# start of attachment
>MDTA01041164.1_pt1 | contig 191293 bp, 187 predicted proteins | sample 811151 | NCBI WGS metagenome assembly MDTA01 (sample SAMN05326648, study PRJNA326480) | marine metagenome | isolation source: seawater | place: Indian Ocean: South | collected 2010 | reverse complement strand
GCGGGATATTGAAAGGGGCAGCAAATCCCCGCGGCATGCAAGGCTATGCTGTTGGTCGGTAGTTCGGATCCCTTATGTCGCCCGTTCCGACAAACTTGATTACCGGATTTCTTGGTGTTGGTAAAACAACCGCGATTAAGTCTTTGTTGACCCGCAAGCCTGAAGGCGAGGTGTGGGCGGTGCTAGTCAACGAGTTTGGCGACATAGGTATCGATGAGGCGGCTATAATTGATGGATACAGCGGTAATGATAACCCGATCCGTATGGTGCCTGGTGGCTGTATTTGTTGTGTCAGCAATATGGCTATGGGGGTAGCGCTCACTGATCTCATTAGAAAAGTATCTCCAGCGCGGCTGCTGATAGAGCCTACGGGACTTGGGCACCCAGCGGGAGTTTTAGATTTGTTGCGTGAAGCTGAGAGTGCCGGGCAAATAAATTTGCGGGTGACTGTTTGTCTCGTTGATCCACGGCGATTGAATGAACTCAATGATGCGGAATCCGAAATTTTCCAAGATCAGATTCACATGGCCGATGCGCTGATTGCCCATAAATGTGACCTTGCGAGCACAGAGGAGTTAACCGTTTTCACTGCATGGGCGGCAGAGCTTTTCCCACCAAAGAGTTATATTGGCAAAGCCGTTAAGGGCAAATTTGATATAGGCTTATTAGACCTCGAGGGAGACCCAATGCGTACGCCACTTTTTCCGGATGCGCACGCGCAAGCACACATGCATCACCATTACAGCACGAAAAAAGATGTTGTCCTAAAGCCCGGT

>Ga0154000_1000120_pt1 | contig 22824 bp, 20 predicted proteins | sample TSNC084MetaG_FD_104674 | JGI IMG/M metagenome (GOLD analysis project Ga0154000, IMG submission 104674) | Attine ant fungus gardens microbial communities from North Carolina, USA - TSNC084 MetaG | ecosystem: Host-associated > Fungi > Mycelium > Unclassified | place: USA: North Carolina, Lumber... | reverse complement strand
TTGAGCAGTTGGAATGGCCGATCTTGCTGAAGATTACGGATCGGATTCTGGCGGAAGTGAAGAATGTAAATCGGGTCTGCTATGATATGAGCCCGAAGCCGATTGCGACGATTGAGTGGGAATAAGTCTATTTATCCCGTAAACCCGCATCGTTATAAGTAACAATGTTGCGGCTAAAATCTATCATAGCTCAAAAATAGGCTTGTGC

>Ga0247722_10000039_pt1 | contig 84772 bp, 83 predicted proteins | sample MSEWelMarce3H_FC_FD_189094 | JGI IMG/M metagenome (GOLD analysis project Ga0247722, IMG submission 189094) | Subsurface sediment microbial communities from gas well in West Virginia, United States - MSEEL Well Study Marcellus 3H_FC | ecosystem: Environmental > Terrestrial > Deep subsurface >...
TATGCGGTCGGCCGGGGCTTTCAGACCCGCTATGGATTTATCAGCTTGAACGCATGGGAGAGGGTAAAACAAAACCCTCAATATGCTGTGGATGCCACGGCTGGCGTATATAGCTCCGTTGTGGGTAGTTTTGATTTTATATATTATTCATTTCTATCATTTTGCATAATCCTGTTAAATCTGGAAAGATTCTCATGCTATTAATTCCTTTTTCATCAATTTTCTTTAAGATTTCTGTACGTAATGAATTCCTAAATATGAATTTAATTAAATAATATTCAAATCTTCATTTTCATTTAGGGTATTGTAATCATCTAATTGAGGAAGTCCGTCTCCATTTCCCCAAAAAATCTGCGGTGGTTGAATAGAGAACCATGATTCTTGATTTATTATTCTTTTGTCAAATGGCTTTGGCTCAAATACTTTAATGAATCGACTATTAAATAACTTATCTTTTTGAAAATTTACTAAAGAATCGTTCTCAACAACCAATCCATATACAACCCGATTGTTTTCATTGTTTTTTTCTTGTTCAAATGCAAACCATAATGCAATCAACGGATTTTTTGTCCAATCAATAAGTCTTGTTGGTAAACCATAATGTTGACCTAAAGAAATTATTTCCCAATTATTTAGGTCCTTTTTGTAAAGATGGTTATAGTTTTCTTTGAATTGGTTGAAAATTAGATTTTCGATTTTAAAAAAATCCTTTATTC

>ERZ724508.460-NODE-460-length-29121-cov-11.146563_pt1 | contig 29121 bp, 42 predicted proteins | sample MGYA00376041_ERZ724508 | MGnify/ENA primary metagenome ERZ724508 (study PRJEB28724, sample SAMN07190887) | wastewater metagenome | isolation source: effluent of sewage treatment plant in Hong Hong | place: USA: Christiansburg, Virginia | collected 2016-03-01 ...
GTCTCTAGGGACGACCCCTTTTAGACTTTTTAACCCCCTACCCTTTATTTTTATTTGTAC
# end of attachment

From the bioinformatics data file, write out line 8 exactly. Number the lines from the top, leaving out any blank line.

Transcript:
GTCTCTAGGGACGACCCCTTTTAGACTTTTTAACCCCCTACCCTTTATTTTTATTTGTAC